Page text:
Solfatara is a shallow volcanic crater at Pozzuoli, not far from Naples. Likely the most interesting of the 40 or more volcanoes that comprise the Campi Flegrei volcanic area, the Solfarata first formed about 4,000 years ago and last erupted in 1198. While dormant today, it still emits jets of steam with sulfurous fumes. Solfatara’s thermal waters were once believed to cure a variety of medical ailments and the crater was once home to a volcanological observatory, built in the year 900 by a German volcanologist. Ruins of the observatory can still be seen today.
Solfatara is now a popular tourist attraction with two unique phenomena to witness: the condensation of steam and the rumble of the ground when a rock is dropped just right. A walk around the crater floor takes you past the main fumarole known as Bocca Grande and the mud pit known as the Fangaia, as well as a variety of other fumaroles, mofettes and typical Mediterranean vegetation.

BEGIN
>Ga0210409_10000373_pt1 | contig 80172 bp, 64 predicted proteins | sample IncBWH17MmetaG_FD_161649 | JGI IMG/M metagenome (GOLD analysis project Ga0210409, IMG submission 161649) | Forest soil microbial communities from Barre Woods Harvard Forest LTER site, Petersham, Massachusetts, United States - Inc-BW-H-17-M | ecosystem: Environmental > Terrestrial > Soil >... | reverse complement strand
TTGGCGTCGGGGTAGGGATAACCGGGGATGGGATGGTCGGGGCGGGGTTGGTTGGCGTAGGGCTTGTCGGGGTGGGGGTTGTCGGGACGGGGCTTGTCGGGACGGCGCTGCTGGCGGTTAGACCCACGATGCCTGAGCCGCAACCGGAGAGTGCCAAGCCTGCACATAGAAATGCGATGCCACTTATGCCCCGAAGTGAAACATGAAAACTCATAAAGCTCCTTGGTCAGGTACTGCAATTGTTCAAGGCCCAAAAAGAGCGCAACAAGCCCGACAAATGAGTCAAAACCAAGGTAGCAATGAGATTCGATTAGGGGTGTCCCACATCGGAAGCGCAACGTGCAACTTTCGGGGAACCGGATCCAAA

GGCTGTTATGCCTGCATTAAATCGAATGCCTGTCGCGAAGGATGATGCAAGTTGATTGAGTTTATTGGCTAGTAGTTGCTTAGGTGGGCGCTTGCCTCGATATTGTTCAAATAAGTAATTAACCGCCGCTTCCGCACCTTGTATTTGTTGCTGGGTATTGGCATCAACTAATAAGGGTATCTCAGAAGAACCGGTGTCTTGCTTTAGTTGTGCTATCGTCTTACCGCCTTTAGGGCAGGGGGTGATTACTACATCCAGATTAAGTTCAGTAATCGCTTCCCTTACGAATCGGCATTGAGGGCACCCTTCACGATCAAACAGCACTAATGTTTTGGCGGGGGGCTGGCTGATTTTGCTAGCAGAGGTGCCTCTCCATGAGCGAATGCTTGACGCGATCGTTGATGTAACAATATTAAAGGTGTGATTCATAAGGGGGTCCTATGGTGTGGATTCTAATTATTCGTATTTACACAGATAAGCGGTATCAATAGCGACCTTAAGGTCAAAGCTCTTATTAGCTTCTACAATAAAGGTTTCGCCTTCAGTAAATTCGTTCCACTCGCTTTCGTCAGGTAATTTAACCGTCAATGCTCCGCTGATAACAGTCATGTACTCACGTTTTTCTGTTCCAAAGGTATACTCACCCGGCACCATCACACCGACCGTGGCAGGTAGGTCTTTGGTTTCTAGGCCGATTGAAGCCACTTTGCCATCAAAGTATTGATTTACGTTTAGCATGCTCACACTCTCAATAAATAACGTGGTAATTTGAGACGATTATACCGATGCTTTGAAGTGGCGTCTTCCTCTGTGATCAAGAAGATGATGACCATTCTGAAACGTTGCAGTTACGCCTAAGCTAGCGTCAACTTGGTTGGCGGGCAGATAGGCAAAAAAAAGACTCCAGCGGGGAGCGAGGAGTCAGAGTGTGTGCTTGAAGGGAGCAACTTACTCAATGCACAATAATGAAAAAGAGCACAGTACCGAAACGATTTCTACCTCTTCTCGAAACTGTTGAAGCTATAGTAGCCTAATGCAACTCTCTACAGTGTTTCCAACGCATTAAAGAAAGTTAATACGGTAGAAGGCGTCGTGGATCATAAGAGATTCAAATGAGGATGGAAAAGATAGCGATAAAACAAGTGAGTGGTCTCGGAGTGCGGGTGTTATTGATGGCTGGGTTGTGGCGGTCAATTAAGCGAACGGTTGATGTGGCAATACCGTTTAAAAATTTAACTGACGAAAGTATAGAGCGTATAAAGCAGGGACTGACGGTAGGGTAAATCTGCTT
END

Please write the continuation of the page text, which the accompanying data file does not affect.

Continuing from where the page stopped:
Solfatara is accessible by train from Naples, getting off at the Pozzuoil-Solfatara station. It can also be reached by bus taking line M1 B of the Public Transport Company from Naples to the main entrance of Solfatara.At the site, amenities include a coffee bar, bookshop, and a playground for the kids.